13 Mar It’s the Most Wonderful Time of the Year: Getting Your Boat Ready For the Water
Ah spring has finally arrived at last. The weather is finally getting warmer, the sun is shining, and that ocean just seems to call out. Well, we all know what that means. Time to pull off that dust cover, slap on a fresh coat of wax, and get that boat out in the water! But wait! What about the internal systems? Are you sure all the water was drained out before you stored it for the season? Are the electrical systems all in fine working order?
Follow this helpful spring boat cheat sheet to make sure you and your loved ones have a safe and pleasurable trip the first time you bring your boat out this season.
Fuel Lines, Leaks, and You
During the prep for storage, the first step is draining the fuel from the engine. Once that is done the engine is bone dry right? Not necessarily so, there will always be that little bit of fuel along the lines. If you're using a fuel with a high enough Ethanol rating, you might just have gotten a little water into your engine as well over the past few months. That moisture can easily lead to things like weak lines, frozen ( and eventually broken) hoses, so check everything. If you're using a standard outboard motor, you will notice a small black (sometimes gray) rubber bulb attached to the lines. This is a "primer bulb" give it a few squeezes to pressurize the lines. Making it easier to see any cracks or signs of wear. Remember a good hose on a boat will be just like one on a car, it'll have some play but ultimately remain firm. Once certain there are no leaks or cracks anywhere, top off the engine with a good high octane fuel, and she'll be purring like a kitten. Be sure to also top her off with some new oil and always ALWAYS keep a spare filter and some oil in your boat in case of emergencies.
Batteries, wire sets, and all things that go ZAP
Remember that battery that was removed before the boat was taken out of the water last winter? Well odds are the charge might be a little lower now, so be sure to slap a voltmeter on that baby to check the charge. Odds are you're going to want to give it a little juice before installing. Letting the battery get a deep charge is always a good idea. Generally, a slow charge overnight is thought to be the best way. If after that you're still reading a low charge then replace. Clean off any corrosion seen on the terminals, wires, and harness to make sure of a good solid connection. Nothing is worse than trying to get the boat started, only to find no power can get through because of all the gunk on the cables.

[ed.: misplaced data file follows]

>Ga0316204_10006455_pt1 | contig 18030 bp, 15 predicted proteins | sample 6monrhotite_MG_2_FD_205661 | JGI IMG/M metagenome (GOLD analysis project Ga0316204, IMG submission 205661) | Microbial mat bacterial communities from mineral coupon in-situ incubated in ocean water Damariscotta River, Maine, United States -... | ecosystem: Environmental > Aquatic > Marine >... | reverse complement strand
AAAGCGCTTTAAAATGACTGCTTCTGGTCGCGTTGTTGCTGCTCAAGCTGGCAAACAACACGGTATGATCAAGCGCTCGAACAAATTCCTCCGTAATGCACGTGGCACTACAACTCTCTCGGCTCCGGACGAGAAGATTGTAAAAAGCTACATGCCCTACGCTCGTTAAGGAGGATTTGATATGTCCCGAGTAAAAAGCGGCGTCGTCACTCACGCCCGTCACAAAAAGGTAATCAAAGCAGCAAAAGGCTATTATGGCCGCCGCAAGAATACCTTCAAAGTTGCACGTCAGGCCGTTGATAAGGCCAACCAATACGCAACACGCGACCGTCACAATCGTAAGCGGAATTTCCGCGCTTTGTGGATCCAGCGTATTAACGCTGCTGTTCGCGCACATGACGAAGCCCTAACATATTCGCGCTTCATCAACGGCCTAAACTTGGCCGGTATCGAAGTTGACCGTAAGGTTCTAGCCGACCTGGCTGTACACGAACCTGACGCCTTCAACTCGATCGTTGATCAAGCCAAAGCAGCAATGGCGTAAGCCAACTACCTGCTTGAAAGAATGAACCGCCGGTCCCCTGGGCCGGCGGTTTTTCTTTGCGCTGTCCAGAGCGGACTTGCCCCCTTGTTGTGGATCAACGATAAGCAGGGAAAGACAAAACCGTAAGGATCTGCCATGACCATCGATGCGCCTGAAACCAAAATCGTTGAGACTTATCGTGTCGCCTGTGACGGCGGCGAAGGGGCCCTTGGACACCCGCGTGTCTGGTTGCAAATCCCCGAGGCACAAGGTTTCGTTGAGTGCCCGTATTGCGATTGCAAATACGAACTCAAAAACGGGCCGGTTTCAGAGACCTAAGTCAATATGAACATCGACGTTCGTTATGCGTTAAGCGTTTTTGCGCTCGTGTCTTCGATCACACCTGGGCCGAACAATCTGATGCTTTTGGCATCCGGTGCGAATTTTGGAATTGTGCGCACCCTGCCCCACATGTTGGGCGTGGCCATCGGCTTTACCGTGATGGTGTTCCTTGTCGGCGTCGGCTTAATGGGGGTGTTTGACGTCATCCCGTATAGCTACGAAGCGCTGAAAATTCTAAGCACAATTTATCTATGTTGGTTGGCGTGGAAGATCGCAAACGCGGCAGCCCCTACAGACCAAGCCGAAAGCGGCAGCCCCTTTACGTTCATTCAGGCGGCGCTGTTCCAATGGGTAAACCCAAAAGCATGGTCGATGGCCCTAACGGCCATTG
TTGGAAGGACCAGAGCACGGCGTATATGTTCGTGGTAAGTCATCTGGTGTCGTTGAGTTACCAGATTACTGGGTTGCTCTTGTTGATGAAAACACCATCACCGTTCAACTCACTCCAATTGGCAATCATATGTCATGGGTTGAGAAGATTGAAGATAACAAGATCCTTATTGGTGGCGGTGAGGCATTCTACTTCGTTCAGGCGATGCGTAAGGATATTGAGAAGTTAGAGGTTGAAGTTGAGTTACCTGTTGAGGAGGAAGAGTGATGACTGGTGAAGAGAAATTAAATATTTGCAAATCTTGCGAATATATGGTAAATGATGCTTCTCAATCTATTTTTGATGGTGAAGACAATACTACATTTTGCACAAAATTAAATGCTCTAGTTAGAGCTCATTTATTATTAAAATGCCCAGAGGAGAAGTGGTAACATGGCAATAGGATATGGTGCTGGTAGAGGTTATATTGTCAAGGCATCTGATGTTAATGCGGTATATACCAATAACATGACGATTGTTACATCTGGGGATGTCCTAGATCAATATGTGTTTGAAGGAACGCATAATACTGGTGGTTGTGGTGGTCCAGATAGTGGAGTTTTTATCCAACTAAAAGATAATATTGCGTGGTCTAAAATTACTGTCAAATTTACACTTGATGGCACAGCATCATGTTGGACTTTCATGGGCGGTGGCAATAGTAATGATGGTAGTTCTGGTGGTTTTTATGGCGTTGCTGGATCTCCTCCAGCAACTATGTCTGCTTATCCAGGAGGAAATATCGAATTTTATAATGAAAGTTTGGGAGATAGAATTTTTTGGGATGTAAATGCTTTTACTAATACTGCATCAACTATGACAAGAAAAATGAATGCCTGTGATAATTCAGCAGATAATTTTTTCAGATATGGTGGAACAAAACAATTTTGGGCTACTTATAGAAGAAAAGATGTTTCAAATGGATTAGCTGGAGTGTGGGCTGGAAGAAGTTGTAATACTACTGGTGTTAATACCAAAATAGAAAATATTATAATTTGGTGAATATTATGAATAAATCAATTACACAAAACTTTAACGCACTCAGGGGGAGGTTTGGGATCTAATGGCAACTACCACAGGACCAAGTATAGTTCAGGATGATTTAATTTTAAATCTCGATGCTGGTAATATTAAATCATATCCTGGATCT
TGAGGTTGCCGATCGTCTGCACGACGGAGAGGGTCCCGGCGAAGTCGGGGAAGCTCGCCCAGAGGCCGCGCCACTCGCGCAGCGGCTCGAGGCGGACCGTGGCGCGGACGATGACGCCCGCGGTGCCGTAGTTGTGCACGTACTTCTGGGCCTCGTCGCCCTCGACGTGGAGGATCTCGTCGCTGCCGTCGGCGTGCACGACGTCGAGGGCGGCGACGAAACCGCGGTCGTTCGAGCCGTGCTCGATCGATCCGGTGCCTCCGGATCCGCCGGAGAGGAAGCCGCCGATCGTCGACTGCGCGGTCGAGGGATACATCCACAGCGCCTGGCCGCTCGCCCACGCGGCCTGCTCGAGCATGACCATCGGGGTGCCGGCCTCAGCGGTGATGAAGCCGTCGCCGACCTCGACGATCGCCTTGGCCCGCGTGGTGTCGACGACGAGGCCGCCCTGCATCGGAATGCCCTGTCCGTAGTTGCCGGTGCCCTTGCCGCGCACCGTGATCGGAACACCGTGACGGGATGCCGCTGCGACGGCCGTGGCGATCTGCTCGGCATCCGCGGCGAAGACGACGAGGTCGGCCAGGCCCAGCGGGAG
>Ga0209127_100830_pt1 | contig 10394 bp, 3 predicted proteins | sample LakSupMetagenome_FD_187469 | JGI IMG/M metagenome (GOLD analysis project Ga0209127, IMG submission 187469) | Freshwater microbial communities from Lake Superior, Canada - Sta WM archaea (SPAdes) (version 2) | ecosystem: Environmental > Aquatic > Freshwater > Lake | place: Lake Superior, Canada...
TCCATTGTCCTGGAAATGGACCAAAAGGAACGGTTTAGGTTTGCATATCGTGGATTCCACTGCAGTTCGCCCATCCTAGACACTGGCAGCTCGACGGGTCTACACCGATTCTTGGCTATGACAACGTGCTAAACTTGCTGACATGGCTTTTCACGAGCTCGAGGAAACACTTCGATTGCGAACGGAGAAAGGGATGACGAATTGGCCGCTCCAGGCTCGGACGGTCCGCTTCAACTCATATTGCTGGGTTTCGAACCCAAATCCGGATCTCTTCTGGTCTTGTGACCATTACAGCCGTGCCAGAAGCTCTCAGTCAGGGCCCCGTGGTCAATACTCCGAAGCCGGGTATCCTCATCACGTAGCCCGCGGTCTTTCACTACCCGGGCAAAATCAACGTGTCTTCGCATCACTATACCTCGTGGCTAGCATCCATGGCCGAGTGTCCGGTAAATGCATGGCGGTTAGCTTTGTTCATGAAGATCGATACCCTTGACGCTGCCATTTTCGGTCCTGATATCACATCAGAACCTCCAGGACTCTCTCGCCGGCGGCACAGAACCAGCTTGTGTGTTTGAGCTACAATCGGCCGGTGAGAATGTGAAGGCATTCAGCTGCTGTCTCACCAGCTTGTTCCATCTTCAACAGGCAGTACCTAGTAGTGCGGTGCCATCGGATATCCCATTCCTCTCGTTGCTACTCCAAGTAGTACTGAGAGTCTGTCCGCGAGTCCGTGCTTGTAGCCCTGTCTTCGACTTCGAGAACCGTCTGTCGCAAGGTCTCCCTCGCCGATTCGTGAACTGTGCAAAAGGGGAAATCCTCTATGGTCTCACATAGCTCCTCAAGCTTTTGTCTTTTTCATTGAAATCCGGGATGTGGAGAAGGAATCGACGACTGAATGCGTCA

Water pumps, Gears, and Cables
Let's be honest. These are usually a few of the items that aren't generally thought to be checked, even though they can easily lead to a million headaches when taking the boat out for the first time. Make sure all gears, throttle lines, transmission, etc. are in good working order and can move cleanly. If you have to fight it, it probably needs to be repaired. Now, how about the water pump? Are you aware that the average lifespan for a water pump impeller is only 1-3 years? If yours is getting close to that point, maybe it's time to consider replacing. Remember the engine desperately needs a constant flow of water for cooling purposes. Nothing says a ruined weekend like an overheated engine while out on the water. Otherwise just give everything a once-over, apply a little lubrication where necessary and enjoy!
DRAIN PLUG, DRAIN PLUG, DRAIN PLUG!
Literally the one thing every boater forgets at some time or another. How can something so small create so big a hassle? The drain plug is exactly what it sounds like. You remove it to drain water, what a concept! But if you forget to reinsert it all you'll find is a bunch of water when you finally launch. Not a fun time. So do everything you need to remind yourself. A sticky note on the boat, a reminder on your phone. Whatever it is, just remember to RE-INSTALL THAT DRAIN PLUG!
As we all know boating is one of those simple pleasures in life. Though just because the act is simple doesn't mean routine care is. As always if you're unsure about how to perform any of the above steps go see a licensed professional. They will be more than happy to make sure you and all your loved ones have a happy, and safe boating season this year.